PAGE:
Cisco improves real-time information sharing on rigs

Petrobel uses Cisco Unified Communications to bridge digital divide between rigs and HQ.
Cisco improves real-time information sharing on rigs
By Selin Arkut
Tue 15 Apr 2008 04:54 PM

Cisco, worldwide networking company recently announced that the first phase of building a Unified Communications infrastructure for the Belayim Petroleum Company - Petrobel, has now been completed.

The new infrastructure will help bridge the digital divide between the headquarters and the rigs facilitating transparent communication and exchange of information, even video, between the drilling crews and the headquarters' team.

In the first phase of Petrobel's i-Rig project the objective was to create a converged IP network on the Endurer Rig some 60 kilometers offshore. Cisco Aironet Access Points formed the heart of a converged wireless local area network. In addition, Cisco installed Wireless IP Phones to ensure that all staff were within easy contact across most of the rig, while Cisco Unified IP Phones 7960G, enabled voice and video communications.

"Our vision is to create a digital oilfield, where all of our assets and people - both onshore and offshore - can be linked using the network as a platform to create a secure, converged IP infrastructure," said Massimo Insulla, Petrobel's Drilling and work over deputy general manager.

"By bridging the digital divide, we aim to enable the paradigm of taking the problem to the expert, rather than the expert having to travel to fix the problem," he added.

Cisco Aironet mesh access points can operate without a direct connection to a wired network. Designed to deliver mission-critical wireless access the system enables performance, reliability, security, scalability, and unified policy management across indoor and outdoor networks.

"Industry figures estimate that typically 15 to 25 % of drilling time is lost due to some kind of trouble encountered during the drilling process," said Hani Abdel Aziz, Cisco Egypt country manager.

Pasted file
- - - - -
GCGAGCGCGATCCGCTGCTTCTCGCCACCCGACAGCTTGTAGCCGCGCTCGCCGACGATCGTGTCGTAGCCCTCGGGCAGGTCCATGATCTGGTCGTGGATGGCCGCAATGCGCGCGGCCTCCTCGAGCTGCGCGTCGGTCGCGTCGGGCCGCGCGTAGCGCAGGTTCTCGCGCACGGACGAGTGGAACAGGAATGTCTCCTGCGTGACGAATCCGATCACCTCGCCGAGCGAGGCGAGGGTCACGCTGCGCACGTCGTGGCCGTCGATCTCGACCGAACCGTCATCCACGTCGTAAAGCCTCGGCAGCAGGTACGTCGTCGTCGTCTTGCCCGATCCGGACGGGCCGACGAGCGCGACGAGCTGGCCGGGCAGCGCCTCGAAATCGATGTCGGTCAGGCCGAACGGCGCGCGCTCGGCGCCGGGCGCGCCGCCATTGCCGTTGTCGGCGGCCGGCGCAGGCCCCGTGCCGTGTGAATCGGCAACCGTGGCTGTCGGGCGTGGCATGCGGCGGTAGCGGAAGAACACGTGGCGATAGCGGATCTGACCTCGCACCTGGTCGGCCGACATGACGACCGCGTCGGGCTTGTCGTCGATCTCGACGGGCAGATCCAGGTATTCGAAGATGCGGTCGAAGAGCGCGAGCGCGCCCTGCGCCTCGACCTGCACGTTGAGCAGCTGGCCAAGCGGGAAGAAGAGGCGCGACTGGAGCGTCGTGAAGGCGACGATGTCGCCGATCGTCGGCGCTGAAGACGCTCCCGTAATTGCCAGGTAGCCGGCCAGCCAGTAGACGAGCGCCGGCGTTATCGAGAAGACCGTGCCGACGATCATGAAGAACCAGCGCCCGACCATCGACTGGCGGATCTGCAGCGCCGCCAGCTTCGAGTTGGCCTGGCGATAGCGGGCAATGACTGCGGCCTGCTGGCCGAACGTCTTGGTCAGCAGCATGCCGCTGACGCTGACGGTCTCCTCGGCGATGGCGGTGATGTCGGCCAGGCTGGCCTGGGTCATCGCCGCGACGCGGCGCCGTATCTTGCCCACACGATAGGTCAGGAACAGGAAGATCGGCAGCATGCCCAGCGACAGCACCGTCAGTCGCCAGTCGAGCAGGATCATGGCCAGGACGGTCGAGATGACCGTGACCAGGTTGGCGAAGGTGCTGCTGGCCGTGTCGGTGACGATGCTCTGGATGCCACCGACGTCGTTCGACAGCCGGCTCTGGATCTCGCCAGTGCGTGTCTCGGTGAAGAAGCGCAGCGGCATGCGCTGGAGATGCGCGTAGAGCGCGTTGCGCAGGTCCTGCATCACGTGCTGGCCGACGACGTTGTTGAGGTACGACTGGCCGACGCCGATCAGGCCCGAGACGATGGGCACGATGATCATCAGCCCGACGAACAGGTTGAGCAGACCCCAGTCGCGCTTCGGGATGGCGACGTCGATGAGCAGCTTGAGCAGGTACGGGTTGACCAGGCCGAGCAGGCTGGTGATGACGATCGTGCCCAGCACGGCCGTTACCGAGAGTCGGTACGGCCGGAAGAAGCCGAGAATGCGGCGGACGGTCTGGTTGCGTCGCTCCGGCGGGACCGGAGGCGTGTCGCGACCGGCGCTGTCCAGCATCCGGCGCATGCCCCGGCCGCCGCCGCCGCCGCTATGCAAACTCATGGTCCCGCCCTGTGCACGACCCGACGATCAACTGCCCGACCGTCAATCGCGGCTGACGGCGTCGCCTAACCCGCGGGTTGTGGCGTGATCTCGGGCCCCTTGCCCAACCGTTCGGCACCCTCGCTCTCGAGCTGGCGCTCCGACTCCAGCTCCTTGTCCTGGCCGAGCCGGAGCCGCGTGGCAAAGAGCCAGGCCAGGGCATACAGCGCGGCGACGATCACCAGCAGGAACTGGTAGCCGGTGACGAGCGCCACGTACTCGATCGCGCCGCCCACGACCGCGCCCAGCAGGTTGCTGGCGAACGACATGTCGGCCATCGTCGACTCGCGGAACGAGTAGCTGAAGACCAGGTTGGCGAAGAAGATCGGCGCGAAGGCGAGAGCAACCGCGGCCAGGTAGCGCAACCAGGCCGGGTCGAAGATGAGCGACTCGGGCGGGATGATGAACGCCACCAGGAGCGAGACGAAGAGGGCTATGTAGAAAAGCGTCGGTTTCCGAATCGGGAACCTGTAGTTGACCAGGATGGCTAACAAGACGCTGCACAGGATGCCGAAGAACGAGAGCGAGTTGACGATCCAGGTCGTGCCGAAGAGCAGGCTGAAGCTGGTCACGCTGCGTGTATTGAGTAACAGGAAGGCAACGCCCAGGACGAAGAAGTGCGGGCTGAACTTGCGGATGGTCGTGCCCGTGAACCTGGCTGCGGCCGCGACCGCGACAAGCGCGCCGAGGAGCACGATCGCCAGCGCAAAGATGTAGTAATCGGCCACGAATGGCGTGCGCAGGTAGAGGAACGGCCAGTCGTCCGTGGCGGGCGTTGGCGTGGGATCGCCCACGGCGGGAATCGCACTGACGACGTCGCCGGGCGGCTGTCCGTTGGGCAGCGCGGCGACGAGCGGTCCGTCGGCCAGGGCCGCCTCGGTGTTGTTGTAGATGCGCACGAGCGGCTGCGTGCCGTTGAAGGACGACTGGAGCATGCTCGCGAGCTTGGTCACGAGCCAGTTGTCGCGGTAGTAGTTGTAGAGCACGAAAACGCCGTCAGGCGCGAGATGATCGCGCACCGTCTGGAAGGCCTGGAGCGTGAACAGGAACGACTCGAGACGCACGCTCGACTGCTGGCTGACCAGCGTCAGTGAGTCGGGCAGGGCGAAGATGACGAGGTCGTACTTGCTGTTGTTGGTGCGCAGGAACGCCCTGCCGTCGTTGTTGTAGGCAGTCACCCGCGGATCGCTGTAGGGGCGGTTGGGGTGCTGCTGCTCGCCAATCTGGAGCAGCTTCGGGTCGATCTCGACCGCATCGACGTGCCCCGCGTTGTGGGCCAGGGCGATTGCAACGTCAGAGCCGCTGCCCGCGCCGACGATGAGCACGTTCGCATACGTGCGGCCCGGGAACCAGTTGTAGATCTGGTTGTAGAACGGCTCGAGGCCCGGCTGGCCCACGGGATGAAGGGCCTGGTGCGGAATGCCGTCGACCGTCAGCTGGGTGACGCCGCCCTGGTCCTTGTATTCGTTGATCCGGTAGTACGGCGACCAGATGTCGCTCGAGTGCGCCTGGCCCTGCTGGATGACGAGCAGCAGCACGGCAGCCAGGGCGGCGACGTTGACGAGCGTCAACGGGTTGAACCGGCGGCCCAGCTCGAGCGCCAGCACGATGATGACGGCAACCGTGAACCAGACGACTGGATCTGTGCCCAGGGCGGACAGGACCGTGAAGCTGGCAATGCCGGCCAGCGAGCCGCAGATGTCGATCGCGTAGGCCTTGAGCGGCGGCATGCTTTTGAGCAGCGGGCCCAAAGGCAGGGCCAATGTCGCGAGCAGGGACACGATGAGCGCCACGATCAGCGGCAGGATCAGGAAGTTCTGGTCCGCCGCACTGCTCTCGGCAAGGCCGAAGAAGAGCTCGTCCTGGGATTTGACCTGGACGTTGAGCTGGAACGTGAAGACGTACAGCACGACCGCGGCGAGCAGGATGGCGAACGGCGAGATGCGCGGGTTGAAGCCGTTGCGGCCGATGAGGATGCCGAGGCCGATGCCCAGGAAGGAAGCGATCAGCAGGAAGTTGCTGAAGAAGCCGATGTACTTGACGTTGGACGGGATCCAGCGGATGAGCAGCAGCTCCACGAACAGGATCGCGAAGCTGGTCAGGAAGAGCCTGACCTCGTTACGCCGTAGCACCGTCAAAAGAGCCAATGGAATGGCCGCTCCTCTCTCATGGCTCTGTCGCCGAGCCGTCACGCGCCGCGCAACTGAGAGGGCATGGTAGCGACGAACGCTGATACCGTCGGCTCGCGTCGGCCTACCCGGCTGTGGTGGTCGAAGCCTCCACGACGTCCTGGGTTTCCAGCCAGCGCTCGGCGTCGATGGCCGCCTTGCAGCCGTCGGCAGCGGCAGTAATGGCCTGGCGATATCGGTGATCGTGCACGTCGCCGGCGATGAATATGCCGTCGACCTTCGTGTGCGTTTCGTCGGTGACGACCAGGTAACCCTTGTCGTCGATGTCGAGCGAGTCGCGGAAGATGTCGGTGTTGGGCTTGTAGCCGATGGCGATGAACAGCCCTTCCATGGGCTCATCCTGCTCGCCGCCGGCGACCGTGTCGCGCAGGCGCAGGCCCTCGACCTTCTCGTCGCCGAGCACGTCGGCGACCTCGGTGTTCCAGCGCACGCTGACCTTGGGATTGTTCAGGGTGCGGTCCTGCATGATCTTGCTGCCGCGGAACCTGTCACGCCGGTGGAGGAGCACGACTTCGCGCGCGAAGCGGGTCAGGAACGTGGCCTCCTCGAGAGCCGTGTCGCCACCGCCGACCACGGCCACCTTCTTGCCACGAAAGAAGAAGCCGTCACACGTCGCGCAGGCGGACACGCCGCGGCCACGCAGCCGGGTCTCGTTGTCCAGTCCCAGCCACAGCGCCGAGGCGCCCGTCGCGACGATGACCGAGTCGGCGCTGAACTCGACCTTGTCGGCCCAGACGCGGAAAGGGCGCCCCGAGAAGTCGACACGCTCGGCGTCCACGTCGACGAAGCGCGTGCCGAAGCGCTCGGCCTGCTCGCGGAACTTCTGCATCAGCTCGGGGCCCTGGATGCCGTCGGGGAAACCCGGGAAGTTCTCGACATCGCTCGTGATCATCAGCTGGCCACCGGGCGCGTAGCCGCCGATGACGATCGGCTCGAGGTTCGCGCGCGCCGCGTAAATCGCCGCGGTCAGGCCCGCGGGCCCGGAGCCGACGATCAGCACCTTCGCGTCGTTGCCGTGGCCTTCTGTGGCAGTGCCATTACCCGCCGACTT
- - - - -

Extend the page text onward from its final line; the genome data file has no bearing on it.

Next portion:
Petrobel estimates that improved and faster decision making could avoid ten or more hours of delays each month on one rig alone - a potential saving of some US $125 000. "With six rigs operating offshore, the potential saving to Petrobel could reach US $9 million each year," said Insulla.

"When presented with the opportunity to run a pilot of the new application, Petrobel not only jumped at the chance, but also decided to test it in the most demanding environment available to it - the Adriatic X exploration rig operating 75 kilometers offshore," said Hani Abdel Aziz.

The pilot established a local area network throughout the Adriatic X rig operating at 48 Mbps, using three Aironet Access Points within Zone 1 and 2 certified enclosures. It took Petrobel just two days to set up the wireless mesh network on Adriatic X - one day for a site survey, and one day for the installation of the equipment and commissioning. The result has transformed the sharing of real-time information and decision making on the rig.

"This technology does not replace the employee or diminish his importance," Insulla explains. "What it does is enable the wider team to share some of the burden with him. It gives us the opportunity to more effectively assist the production team to reach the right decision quickly. I expect to see it in place on all rigs within the next five years," she added.

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